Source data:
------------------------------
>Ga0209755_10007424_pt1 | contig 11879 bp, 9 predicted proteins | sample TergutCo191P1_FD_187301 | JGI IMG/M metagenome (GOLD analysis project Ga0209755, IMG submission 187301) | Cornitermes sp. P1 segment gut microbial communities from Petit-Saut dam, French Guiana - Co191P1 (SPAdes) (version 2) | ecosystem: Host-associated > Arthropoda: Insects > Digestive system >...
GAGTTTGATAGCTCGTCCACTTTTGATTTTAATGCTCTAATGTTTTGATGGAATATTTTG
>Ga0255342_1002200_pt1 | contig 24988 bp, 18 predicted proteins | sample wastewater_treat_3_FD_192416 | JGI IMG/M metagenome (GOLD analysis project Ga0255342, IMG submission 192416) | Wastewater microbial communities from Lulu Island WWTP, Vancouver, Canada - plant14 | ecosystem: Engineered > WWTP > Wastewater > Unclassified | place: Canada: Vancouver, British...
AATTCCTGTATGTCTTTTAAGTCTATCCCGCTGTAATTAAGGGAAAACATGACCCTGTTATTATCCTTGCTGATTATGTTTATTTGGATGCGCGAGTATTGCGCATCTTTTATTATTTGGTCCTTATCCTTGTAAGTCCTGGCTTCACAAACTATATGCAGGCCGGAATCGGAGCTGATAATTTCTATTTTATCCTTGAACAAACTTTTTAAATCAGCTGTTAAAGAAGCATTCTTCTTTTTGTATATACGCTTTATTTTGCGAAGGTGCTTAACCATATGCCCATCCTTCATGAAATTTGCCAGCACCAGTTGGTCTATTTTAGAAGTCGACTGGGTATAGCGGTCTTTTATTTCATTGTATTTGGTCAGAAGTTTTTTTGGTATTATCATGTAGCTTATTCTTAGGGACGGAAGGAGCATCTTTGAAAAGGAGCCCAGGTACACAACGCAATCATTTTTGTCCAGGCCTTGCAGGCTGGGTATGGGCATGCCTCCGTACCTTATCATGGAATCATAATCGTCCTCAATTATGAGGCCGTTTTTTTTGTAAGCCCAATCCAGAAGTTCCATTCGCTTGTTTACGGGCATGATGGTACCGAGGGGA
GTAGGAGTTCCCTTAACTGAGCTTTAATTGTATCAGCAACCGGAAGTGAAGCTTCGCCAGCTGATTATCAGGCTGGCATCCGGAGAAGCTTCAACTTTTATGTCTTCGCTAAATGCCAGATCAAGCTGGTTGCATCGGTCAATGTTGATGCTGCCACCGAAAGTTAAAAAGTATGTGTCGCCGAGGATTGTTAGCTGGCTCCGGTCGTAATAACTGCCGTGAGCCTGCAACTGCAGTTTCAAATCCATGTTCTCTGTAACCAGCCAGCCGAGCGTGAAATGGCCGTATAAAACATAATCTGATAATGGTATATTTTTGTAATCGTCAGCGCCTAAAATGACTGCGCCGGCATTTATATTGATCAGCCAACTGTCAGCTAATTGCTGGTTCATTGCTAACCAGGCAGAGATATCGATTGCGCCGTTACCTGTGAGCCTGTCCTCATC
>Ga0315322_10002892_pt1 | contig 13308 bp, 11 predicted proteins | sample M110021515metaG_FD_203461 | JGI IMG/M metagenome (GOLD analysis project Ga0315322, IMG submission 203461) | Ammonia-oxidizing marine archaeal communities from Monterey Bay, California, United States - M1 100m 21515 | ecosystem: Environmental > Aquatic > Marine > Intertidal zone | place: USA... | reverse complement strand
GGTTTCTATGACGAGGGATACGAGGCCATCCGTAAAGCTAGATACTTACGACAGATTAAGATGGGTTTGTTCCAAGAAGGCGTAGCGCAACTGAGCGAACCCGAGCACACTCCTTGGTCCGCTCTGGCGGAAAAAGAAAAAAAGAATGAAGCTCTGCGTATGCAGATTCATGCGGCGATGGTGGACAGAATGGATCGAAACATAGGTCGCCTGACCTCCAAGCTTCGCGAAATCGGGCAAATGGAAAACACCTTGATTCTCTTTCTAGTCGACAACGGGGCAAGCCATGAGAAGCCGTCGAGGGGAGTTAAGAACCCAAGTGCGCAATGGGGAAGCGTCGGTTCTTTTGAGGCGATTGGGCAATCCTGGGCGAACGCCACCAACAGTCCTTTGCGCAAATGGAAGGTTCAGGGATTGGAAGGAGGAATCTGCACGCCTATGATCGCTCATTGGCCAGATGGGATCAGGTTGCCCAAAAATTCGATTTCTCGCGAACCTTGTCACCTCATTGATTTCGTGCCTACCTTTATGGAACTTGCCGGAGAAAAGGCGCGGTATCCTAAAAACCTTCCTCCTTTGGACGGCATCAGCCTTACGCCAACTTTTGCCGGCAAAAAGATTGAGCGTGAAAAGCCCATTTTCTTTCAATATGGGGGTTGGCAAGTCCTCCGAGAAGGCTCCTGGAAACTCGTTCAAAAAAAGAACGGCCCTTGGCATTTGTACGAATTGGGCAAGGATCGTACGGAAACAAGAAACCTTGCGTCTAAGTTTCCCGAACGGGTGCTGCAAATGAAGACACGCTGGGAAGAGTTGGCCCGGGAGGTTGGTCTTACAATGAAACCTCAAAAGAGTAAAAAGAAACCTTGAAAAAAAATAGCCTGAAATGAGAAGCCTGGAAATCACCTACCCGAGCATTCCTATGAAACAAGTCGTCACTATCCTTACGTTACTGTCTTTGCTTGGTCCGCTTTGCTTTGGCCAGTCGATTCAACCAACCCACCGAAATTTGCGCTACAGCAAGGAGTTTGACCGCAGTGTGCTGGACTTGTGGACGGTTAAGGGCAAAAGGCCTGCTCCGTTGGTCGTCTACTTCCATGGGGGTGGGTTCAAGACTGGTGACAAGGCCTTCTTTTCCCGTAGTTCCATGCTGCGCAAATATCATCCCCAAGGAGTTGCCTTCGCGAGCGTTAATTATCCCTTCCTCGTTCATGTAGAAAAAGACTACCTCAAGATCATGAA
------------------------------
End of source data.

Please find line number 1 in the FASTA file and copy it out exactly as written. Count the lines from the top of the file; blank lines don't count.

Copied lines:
>Ga0209755_10007424_pt1 | contig 11879 bp, 9 predicted proteins | sample TergutCo191P1_FD_187301 | JGI IMG/M metagenome (GOLD analysis project Ga0209755, IMG submission 187301) | Cornitermes sp. P1 segment gut microbial communities from Petit-Saut dam, French Guiana - Co191P1 (SPAdes) (version 2) | ecosystem: Host-associated > Arthropoda: Insects > Digestive system >...